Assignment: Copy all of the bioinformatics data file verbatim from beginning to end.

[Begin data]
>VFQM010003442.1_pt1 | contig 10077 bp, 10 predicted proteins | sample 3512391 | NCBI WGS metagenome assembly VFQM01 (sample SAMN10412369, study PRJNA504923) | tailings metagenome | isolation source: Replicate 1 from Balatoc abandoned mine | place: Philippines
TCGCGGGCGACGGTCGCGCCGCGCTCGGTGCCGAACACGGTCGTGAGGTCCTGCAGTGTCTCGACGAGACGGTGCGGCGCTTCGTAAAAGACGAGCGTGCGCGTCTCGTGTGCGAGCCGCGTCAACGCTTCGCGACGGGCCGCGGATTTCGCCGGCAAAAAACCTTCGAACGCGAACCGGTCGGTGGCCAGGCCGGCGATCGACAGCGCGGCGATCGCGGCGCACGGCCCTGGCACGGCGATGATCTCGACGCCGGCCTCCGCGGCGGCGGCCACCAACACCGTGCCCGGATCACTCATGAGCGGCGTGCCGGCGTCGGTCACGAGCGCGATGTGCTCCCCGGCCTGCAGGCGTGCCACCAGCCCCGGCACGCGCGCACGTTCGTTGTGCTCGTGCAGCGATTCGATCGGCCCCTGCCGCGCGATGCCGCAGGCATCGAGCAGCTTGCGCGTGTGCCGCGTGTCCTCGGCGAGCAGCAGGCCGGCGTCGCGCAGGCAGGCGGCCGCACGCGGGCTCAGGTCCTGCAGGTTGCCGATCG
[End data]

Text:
>VFQM010003442.1_pt1 | contig 10077 bp, 10 predicted proteins | sample 3512391 | NCBI WGS metagenome assembly VFQM01 (sample SAMN10412369, study PRJNA504923) | tailings metagenome | isolation source: Replicate 1 from Balatoc abandoned mine | place: Philippines
TCGCGGGCGACGGTCGCGCCGCGCTCGGTGCCGAACACGGTCGTGAGGTCCTGCAGTGTCTCGACGAGACGGTGCGGCGCTTCGTAAAAGACGAGCGTGCGCGTCTCGTGTGCGAGCCGCGTCAACGCTTCGCGACGGGCCGCGGATTTCGCCGGCAAAAAACCTTCGAACGCGAACCGGTCGGTGGCCAGGCCGGCGATCGACAGCGCGGCGATCGCGGCGCACGGCCCTGGCACGGCGATGATCTCGACGCCGGCCTCCGCGGCGGCGGCCACCAACACCGTGCCCGGATCACTCATGAGCGGCGTGCCGGCGTCGGTCACGAGCGCGATGTGCTCCCCGGCCTGCAGGCGTGCCACCAGCCCCGGCACGCGCGCACGTTCGTTGTGCTCGTGCAGCGATTCGATCGGCCCCTGCCGCGCGATGCCGCAGGCATCGAGCAGCTTGCGCGTGTGCCGCGTGTCCTCGGCGAGCAGCAGGCCGGCGTCGCGCAGGCAGGCGGCCGCACGCGGGCTCAGGTCCTGCAGGTTGCCGATCG